Ann Garvin, author of The Dog Year.
Matt Mueller writes about Ann Garvin's inspiration in OnMilwaukee.com.
"'I remember years ago – probably the late '90s--I saw a woman try to shoplift a purse from TJ Maxx,' Garvin said. 'At the time of it, she looked like she knew she was obviously caught, and then she thought she was going to make a break for it but she didn't She gave up on that immediately. And it made me feel so sad for her. I just kept thinking, "My god, what's going through her mind? And now what?" I thought about it often over the years, and whenever I'd see a sign that said shoplifting steals from all of us or something, unfortunately for that woman, I'd think of her.'
"Years later, that memory gave Garvin the inspiration for her lead character in The Dog Year: Dr. Lucy Peterman, a well-respected surgeon who turns to stealing to stay level after an accident takes away her husband and unborn child. She soon resorts to swiping supplies from her own hospital, a decision that gets her caught and reluctantly dragged into a 12-step program for help."
The Dog Year deals with overcoming grief, which is something everyone has to go through. And while we don't all find our grief manifested in kleptomania (perhaps because more of us aren't caught? Theft prevention specialists periodically talk to booksellers about opportunity thieves, and there are more of them than you imagine), many of us have found an animal companion to help us make it through.
A quote inside a quote inside a quote goes double, single, double, right? And below is a video contemplating another potential market I should be chasing for Garvin's novel.
Tuesday, June 24, 7 pm, at Boswell:
Susan Simensky Bietila, contributor to World War 3 Illustrated: 1979-2014.
World War 3 Illustrated is a collective-based operation that is now celebrating its 25th anniversary, who raised the money for their most recent project on Kickstarter. Recently a panel was put together at MoCCA Fest in New York, featuring various contributors, moderated by Publishers Weekly's graphica enthusiast, Calvin Reid, who described World War 3 Illustrated as "an open platform for protest." Hannah Means Shannon covers the program in this Bleeding Cool blog post.
Publishers Weekly (unsigned, but almost definitely Calvin Reid) writes: " Far ahead of its time, World War 3 paved the way for the more established forms of comics journalism now. Even when the passion on display here overcomes craft, this is an indispensable collection of groundbreaking comics."
While we were not able to get six contributors to volunteer to come to Milwaukee, the town is fortunate enough to have Susan Simensky Bietila in residence, a longtime part of the collective, who appeared at Harry W. Schwartz Bookshops for The Wobblies collection.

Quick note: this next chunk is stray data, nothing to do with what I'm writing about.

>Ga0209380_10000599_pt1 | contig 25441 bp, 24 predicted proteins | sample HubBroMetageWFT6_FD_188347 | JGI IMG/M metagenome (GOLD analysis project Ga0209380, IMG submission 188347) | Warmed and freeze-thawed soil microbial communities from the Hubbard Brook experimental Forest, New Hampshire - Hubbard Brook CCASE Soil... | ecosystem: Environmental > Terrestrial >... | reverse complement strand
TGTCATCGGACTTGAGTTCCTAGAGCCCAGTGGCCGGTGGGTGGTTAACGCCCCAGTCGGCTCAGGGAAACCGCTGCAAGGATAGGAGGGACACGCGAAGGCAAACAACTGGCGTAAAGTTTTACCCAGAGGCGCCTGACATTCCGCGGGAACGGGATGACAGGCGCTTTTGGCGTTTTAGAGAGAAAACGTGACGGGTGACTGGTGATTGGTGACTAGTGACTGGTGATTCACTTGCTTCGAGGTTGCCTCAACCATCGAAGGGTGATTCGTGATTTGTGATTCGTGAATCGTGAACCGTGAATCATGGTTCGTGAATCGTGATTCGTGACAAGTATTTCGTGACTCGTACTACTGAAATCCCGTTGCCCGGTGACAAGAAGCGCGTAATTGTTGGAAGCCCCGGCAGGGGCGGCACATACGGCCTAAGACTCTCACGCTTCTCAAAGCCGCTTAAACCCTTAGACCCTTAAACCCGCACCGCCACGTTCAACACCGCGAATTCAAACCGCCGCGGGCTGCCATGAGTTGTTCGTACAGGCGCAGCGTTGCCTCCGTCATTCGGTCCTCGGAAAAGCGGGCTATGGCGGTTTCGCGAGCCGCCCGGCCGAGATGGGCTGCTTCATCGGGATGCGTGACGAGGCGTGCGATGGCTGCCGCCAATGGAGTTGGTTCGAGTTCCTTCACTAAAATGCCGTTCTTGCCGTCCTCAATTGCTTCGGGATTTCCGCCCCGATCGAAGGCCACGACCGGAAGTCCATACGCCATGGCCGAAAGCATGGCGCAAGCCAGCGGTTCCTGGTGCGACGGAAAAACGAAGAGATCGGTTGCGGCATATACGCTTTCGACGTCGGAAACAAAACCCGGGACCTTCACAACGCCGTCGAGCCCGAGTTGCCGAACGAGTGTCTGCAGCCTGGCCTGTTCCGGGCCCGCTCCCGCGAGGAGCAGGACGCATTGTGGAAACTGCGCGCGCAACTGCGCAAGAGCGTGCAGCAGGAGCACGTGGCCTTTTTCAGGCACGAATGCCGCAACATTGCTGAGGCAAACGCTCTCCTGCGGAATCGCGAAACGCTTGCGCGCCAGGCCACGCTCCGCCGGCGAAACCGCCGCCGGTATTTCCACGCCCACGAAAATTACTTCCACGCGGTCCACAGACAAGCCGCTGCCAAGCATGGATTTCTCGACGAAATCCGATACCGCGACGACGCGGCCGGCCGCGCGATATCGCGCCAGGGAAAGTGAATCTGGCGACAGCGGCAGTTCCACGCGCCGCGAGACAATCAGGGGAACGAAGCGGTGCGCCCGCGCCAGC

Bietilla's work includes drawing, printmaking, documentary and pictorialist photography, political comics, art criticism, and guerrilla theater. She's been a Milwaukeean since 1986.
Monday, June 30, 7 pm at Boswell:
Jonathan Lethem (photo credit John Lucas), author of Dissident Gardens.
My recommendation: "Drummed out of the communist party for sleeping with a Black guy (and a police officer to boot), Rose Angrush Zimmer isn’t one to have anyone tell her what to do. The same can probably set for her lefty daughter Miriam Zimmer Gogan, which is why their relationship consists of a lot of ideological arguing. But this sprawling novel is more than just mothers and daughters; it’s a multi-generational, heartfelt Franzenesque story about identity and belonging, with an emphasis on rejecting said identity. Everything I love about a novel is here, from dysfunctional family politics to a sprawling subculture that is the political left, to the Queens setting, which of course is where I grew up. The result is super-smart, funny, heartfelt, intensely discussable and often cantankerous novel!"
Here's a map of the book that appeared in New York Magazine. It also notes that Rose Zimmer is inspired by Lethem's grandmother, Minna Frank.
We've hosted some of my favorite authors during Summerfest in year's past, including Sapphire and Andrew Sean Greer. I didn't really understand this Monday break day, but now I have figured out it was all so that we could sneak in Lethem. But being featured in the midst of Summerfest seems appropriate for Lethem, who is well versed in music criticism, having written essays on James Brown and Bob Dylan for Rolling Stone, a rock and roll novel (You Don't Know Me Yet) and one of the 33 1/3 series, for The Talking Heads: Fear of Music, which was, per the publishing copy, "tackling one of his great adolescent obsessions and illuminating the ways in which we fall in and out of love with works of art."
It was also the soundtrack to my sophomore year of college. And when I moved to Milwaukee, one of the things everyone would say was that Jerry Harrison lived in Shorewood. Was it really true? Probably, though I never met him. I do have proof in this 26 second club of the 2010 Shorewood High School All Star Band.
How's that for meandering off topic? Hope to see you at one of this week's events.